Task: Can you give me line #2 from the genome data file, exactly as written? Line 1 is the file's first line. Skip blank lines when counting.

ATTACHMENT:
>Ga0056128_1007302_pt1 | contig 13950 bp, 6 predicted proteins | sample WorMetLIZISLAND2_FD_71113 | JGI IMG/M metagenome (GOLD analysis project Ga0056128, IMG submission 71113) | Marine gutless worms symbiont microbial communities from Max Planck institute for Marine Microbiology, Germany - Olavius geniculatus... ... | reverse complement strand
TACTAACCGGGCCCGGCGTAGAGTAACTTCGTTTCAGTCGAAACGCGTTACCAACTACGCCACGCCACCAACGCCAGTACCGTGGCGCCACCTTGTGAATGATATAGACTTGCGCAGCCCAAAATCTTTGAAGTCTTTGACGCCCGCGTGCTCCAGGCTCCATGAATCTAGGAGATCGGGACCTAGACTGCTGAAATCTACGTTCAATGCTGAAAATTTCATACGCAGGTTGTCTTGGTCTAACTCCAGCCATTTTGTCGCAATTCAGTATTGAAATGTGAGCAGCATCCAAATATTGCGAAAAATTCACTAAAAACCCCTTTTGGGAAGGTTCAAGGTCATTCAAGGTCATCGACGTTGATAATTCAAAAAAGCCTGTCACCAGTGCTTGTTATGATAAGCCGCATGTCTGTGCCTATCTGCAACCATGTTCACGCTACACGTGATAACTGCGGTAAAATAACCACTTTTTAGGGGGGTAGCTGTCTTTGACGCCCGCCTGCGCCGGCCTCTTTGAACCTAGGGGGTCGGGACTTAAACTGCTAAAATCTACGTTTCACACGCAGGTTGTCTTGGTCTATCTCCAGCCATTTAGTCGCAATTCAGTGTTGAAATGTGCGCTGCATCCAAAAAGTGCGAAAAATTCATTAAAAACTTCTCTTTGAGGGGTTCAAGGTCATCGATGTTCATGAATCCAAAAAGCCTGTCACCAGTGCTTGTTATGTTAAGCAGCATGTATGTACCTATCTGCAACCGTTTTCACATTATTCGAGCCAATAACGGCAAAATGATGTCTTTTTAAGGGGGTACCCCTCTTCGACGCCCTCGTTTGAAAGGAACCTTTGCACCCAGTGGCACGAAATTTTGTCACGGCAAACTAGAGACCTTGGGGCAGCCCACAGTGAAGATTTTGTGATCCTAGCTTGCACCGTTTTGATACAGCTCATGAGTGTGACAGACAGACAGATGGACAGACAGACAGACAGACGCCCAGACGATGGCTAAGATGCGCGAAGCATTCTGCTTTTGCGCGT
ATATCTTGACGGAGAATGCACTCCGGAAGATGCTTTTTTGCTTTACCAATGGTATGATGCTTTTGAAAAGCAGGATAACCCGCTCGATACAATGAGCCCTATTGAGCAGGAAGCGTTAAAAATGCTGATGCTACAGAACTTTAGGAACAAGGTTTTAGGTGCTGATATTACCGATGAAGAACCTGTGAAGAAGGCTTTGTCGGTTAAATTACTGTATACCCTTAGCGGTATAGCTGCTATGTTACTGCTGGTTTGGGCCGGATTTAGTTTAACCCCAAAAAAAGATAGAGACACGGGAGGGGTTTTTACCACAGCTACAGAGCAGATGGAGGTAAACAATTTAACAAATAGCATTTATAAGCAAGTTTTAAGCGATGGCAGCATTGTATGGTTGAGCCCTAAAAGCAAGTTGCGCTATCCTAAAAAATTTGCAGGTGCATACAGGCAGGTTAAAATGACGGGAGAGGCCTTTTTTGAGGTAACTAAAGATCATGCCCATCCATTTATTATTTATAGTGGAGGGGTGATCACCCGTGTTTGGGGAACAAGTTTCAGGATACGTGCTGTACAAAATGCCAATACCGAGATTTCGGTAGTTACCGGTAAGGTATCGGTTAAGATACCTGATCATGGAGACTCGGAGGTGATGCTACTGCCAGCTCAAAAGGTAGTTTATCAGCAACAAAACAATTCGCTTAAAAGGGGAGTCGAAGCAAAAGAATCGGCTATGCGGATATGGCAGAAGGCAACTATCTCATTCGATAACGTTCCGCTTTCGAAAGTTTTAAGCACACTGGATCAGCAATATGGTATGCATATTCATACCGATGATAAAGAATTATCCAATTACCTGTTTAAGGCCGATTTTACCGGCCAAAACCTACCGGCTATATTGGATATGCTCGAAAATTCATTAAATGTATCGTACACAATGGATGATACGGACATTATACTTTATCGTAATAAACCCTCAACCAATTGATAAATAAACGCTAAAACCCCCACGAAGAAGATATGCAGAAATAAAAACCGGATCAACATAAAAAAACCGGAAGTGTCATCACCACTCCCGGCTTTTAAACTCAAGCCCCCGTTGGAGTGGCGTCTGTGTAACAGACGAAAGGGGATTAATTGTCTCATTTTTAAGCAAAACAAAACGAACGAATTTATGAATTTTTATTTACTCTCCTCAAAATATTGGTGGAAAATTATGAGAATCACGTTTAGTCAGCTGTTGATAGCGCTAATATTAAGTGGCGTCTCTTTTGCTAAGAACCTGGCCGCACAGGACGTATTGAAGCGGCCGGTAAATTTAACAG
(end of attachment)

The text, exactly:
TACTAACCGGGCCCGGCGTAGAGTAACTTCGTTTCAGTCGAAACGCGTTACCAACTACGCCACGCCACCAACGCCAGTACCGTGGCGCCACCTTGTGAATGATATAGACTTGCGCAGCCCAAAATCTTTGAAGTCTTTGACGCCCGCGTGCTCCAGGCTCCATGAATCTAGGAGATCGGGACCTAGACTGCTGAAATCTACGTTCAATGCTGAAAATTTCATACGCAGGTTGTCTTGGTCTAACTCCAGCCATTTTGTCGCAATTCAGTATTGAAATGTGAGCAGCATCCAAATATTGCGAAAAATTCACTAAAAACCCCTTTTGGGAAGGTTCAAGGTCATTCAAGGTCATCGACGTTGATAATTCAAAAAAGCCTGTCACCAGTGCTTGTTATGATAAGCCGCATGTCTGTGCCTATCTGCAACCATGTTCACGCTACACGTGATAACTGCGGTAAAATAACCACTTTTTAGGGGGGTAGCTGTCTTTGACGCCCGCCTGCGCCGGCCTCTTTGAACCTAGGGGGTCGGGACTTAAACTGCTAAAATCTACGTTTCACACGCAGGTTGTCTTGGTCTATCTCCAGCCATTTAGTCGCAATTCAGTGTTGAAATGTGCGCTGCATCCAAAAAGTGCGAAAAATTCATTAAAAACTTCTCTTTGAGGGGTTCAAGGTCATCGATGTTCATGAATCCAAAAAGCCTGTCACCAGTGCTTGTTATGTTAAGCAGCATGTATGTACCTATCTGCAACCGTTTTCACATTATTCGAGCCAATAACGGCAAAATGATGTCTTTTTAAGGGGGTACCCCTCTTCGACGCCCTCGTTTGAAAGGAACCTTTGCACCCAGTGGCACGAAATTTTGTCACGGCAAACTAGAGACCTTGGGGCAGCCCACAGTGAAGATTTTGTGATCCTAGCTTGCACCGTTTTGATACAGCTCATGAGTGTGACAGACAGACAGATGGACAGACAGACAGACAGACGCCCAGACGATGGCTAAGATGCGCGAAGCATTCTGCTTTTGCGCGT